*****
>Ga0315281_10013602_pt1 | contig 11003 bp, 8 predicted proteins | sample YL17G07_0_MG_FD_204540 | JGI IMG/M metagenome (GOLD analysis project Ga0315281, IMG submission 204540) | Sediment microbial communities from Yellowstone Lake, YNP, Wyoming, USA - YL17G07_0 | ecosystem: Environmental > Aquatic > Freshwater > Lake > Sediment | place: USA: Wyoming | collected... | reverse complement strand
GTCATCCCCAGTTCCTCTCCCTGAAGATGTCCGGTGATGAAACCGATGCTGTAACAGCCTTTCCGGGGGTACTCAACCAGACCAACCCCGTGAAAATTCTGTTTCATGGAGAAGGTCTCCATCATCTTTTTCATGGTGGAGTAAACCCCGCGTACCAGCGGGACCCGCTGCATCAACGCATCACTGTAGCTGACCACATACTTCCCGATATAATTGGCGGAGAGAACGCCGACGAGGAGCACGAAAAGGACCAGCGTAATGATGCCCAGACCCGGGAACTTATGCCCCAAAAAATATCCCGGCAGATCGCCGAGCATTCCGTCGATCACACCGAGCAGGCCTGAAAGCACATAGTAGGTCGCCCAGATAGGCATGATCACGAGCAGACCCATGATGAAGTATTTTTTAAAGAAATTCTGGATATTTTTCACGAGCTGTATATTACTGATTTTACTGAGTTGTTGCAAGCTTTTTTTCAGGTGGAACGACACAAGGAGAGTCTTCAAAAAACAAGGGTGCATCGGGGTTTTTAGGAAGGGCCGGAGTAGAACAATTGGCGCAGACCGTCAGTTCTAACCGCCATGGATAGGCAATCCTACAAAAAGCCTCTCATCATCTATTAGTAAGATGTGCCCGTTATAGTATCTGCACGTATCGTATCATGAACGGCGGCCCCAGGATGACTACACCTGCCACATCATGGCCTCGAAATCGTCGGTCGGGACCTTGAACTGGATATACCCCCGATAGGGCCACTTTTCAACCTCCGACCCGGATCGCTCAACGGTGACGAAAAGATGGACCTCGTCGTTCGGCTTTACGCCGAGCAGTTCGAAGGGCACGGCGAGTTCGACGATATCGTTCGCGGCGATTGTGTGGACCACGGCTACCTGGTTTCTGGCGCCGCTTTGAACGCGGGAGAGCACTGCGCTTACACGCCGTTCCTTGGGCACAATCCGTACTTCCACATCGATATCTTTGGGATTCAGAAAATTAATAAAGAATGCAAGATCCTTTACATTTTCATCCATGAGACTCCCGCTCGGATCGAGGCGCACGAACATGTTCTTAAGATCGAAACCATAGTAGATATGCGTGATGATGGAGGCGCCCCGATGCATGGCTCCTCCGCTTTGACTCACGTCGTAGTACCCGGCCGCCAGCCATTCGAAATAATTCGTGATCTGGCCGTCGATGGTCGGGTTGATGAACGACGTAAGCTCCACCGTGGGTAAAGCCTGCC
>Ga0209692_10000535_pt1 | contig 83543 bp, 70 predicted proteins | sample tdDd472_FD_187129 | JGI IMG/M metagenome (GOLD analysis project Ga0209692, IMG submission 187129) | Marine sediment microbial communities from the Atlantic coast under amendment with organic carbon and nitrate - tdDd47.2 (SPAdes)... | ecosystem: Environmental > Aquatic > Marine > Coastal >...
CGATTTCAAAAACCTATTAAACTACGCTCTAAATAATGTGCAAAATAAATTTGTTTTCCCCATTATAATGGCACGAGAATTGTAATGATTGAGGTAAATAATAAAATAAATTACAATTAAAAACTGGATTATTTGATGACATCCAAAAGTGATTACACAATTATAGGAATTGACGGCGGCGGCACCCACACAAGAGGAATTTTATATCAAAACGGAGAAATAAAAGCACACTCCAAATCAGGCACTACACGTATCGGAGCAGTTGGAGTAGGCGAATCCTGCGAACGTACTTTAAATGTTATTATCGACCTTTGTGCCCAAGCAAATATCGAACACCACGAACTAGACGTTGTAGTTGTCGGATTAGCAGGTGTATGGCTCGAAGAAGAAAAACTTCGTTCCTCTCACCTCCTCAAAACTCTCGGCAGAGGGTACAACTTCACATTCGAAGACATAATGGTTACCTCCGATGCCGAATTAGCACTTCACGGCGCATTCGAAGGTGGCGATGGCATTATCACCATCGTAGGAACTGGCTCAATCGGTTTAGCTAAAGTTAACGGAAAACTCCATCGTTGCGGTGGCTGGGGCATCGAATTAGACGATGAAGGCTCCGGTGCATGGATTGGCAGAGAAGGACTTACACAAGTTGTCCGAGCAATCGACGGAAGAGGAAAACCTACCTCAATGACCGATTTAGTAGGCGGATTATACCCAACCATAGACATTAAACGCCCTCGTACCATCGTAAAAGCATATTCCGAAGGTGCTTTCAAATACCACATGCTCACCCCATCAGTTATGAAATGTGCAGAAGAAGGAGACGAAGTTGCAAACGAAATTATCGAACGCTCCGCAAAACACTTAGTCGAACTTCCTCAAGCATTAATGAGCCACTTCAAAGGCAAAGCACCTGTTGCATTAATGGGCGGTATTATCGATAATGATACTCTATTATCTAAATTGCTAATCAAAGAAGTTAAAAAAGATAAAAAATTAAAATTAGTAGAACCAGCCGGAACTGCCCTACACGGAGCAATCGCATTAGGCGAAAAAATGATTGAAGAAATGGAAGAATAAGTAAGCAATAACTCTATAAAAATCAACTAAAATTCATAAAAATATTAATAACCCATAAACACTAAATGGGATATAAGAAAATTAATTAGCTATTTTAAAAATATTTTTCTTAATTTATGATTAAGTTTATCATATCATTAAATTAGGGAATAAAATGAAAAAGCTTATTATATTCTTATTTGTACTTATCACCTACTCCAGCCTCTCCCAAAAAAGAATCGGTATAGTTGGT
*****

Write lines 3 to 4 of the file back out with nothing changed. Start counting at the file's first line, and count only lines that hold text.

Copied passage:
>Ga0209692_10000535_pt1 | contig 83543 bp, 70 predicted proteins | sample tdDd472_FD_187129 | JGI IMG/M metagenome (GOLD analysis project Ga0209692, IMG submission 187129) | Marine sediment microbial communities from the Atlantic coast under amendment with organic carbon and nitrate - tdDd47.2 (SPAdes)... | ecosystem: Environmental > Aquatic > Marine > Coastal >...
CGATTTCAAAAACCTATTAAACTACGCTCTAAATAATGTGCAAAATAAATTTGTTTTCCCCATTATAATGGCACGAGAATTGTAATGATTGAGGTAAATAATAAAATAAATTACAATTAAAAACTGGATTATTTGATGACATCCAAAAGTGATTACACAATTATAGGAATTGACGGCGGCGGCACCCACACAAGAGGAATTTTATATCAAAACGGAGAAATAAAAGCACACTCCAAATCAGGCACTACACGTATCGGAGCAGTTGGAGTAGGCGAATCCTGCGAACGTACTTTAAATGTTATTATCGACCTTTGTGCCCAAGCAAATATCGAACACCACGAACTAGACGTTGTAGTTGTCGGATTAGCAGGTGTATGGCTCGAAGAAGAAAAACTTCGTTCCTCTCACCTCCTCAAAACTCTCGGCAGAGGGTACAACTTCACATTCGAAGACATAATGGTTACCTCCGATGCCGAATTAGCACTTCACGGCGCATTCGAAGGTGGCGATGGCATTATCACCATCGTAGGAACTGGCTCAATCGGTTTAGCTAAAGTTAACGGAAAACTCCATCGTTGCGGTGGCTGGGGCATCGAATTAGACGATGAAGGCTCCGGTGCATGGATTGGCAGAGAAGGACTTACACAAGTTGTCCGAGCAATCGACGGAAGAGGAAAACCTACCTCAATGACCGATTTAGTAGGCGGATTATACCCAACCATAGACATTAAACGCCCTCGTACCATCGTAAAAGCATATTCCGAAGGTGCTTTCAAATACCACATGCTCACCCCATCAGTTATGAAATGTGCAGAAGAAGGAGACGAAGTTGCAAACGAAATTATCGAACGCTCCGCAAAACACTTAGTCGAACTTCCTCAAGCATTAATGAGCCACTTCAAAGGCAAAGCACCTGTTGCATTAATGGGCGGTATTATCGATAATGATACTCTATTATCTAAATTGCTAATCAAAGAAGTTAAAAAAGATAAAAAATTAAAATTAGTAGAACCAGCCGGAACTGCCCTACACGGAGCAATCGCATTAGGCGAAAAAATGATTGAAGAAATGGAAGAATAAGTAAGCAATAACTCTATAAAAATCAACTAAAATTCATAAAAATATTAATAACCCATAAACACTAAATGGGATATAAGAAAATTAATTAGCTATTTTAAAAATATTTTTCTTAATTTATGATTAAGTTTATCATATCATTAAATTAGGGAATAAAATGAAAAAGCTTATTATATTCTTATTTGTACTTATCACCTACTCCAGCCTCTCCCAAAAAAGAATCGGTATAGTTGGT